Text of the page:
Rex won’t give up on Top-5 Defense
JETS HEAD COACH ‘STUNNED’ BY DISMAL PASS RUSH PERFORMANCE BY DEFENSE.
FLORHAM PARK, N.J. — Rex Ryan was confident in training camp that he was the best defensive coordinator in the game. Not only that, but he beat his chest while defiantly announcing his 2012 defensive unit as the ‘best group he’s coached’ since becoming a head coach.
After the New England Patriots put up 49 points on the Jets Thanksgiving evening, dropping them to the 19th-ranked defense in the NFL, Ryan, losing six of his last eight, is ’stunned’ by the recent play of his defense — particularly the pass rush — but isn’t ready to give up hope.
“I’m not willing to concede anything, though. Maybe we can have some of those great games. We’ve got five games left,” Ryan said Thursday.
As a manufacturer of perennial top-five defenses [he's ranked in the top five in total defense every year since 2005], Ryan — thirteen weeks into the season — isn’t giving up hope of meeting his lofty expectations, but believes it’ll take ’some doozies on defense to get there’.
Short of getting the New York Sack Exchange back on the field, the 2012 Jets will buck Ryan’s defensive trend. Currently, the Jets are giving up 354.1 total yards per game — good for 19th in the NFL. Ranked 30th in the league with 17 team sacks and with Bryan Thomas your leader with 2.5 sacks, getting to the quarterback — much like gas in the Greater New York area — has come at a premium.
Through 11 games, the Jets have averaged 1.54 sacks per game — which, in return, would work out to 24.64 sacks through a 16-game season. To put that in perspective nineteen other teams already have 24 team sacks.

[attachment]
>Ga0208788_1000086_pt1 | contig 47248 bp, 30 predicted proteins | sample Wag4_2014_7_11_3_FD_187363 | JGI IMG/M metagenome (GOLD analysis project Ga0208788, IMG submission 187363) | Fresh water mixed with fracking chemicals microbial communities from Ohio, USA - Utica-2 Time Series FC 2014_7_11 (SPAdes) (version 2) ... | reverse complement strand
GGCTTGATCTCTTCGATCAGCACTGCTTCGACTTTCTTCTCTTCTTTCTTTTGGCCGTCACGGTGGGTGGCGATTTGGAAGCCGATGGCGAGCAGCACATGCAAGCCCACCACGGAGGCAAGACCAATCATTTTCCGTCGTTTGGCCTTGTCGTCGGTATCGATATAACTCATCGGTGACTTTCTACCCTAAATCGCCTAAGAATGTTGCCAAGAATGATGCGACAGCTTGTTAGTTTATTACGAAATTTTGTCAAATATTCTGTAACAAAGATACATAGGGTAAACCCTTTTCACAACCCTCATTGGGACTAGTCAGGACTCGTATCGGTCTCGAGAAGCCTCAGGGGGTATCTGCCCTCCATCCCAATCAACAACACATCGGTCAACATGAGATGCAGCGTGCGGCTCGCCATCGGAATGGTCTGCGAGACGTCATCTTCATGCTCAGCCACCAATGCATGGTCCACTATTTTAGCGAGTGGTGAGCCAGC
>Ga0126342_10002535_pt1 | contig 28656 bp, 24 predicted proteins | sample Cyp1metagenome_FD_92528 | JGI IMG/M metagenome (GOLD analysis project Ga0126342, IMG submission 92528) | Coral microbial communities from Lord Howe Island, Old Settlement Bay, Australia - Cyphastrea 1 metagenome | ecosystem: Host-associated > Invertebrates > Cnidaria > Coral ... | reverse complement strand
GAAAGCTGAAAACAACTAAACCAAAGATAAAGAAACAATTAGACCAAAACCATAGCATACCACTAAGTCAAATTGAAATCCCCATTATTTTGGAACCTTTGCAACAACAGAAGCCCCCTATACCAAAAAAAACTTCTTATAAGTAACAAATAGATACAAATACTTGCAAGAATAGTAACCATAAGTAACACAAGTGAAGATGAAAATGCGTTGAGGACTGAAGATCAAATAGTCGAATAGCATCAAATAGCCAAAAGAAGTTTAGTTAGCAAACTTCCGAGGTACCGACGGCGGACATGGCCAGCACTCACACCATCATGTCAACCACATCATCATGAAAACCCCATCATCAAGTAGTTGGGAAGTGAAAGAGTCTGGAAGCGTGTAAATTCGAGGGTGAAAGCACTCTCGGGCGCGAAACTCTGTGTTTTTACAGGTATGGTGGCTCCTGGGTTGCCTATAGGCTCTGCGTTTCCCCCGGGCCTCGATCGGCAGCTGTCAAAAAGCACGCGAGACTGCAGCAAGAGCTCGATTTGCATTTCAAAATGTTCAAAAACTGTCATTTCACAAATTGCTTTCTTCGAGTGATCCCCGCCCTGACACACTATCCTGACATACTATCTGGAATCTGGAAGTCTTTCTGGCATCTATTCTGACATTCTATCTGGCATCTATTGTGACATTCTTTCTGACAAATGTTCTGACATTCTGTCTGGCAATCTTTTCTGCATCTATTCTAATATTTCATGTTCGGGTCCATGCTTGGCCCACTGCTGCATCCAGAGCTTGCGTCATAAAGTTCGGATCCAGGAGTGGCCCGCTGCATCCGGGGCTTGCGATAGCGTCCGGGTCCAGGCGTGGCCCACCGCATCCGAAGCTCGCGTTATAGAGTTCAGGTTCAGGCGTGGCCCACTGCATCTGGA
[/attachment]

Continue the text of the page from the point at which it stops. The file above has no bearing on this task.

The reason for the lack of sacks is two-fold. One, the loss of Darrelle Revis — the type of unique player that allows head coaches to not worry about one side of the field — forced Ryan to change his approach. Instead of having a lock-down corner who can provide single man coverage on either end of the field, he has one. Having a healthy two would allow the defense to send an extra pass rusher if desired, where Ryan wouldn’t have to worry about the back end coverage. Without Revis, however, he has to worry about the back end coverage and, instead, replaces an extra would-be pass rusher with a defensive back.
The other reason is Aaron Maybin. He unexpectedly exploded for the Jets in 2011 — leading the team in sacks and forced fumbles while only playing in half the season. After given a new contract, new job security and new life in the NFL, Maybin brought the mayhem in training camp — where the only thing that was louder than his skull-cracking hits was his mouth. The problem was, it never translated to the regular season. Maybin was cut at the mid-point of the season for his lack of production.
Ryan wouldn’t place blame solely on Maybin however, citing that often times the sack statistic can be overrated. And he’s right, a bigger picture point-of-view of the pass rush takes QB hurries and hits into account when measuring pass rush efficiency.
“Sometimes sacks are a little misleadings, I remember we played New England the first year I was here and we knocked [Tom] Brady down 22 times and had no sacks. Sometimes that can be misleading, but we wont a Super Bowl in Baltimore with 35 regular season sacks,” he said.
When looking at the bigger picture of pass rushing, however, the Jets individually still have trouble treading water. A Pro Football Focus study on Pass Rushing Productivity[ Sacks (1) + Hits (.75) + Hurries (.75) / # of pass rushing attempts x 100] indicates that only rookie DE Quinton Coples has been the most productive Jets pass rusher, scoring a 7.4 PRP after getting 16 QB pressures over 168 pass rushing snaps.
He ranked tied for tenth among inside pass rushers.
The rest of the Jets? Well, they reside in the murkiness of mediocrity — as PFF only focuses on either end of the spectrum and offers little information on the middle men.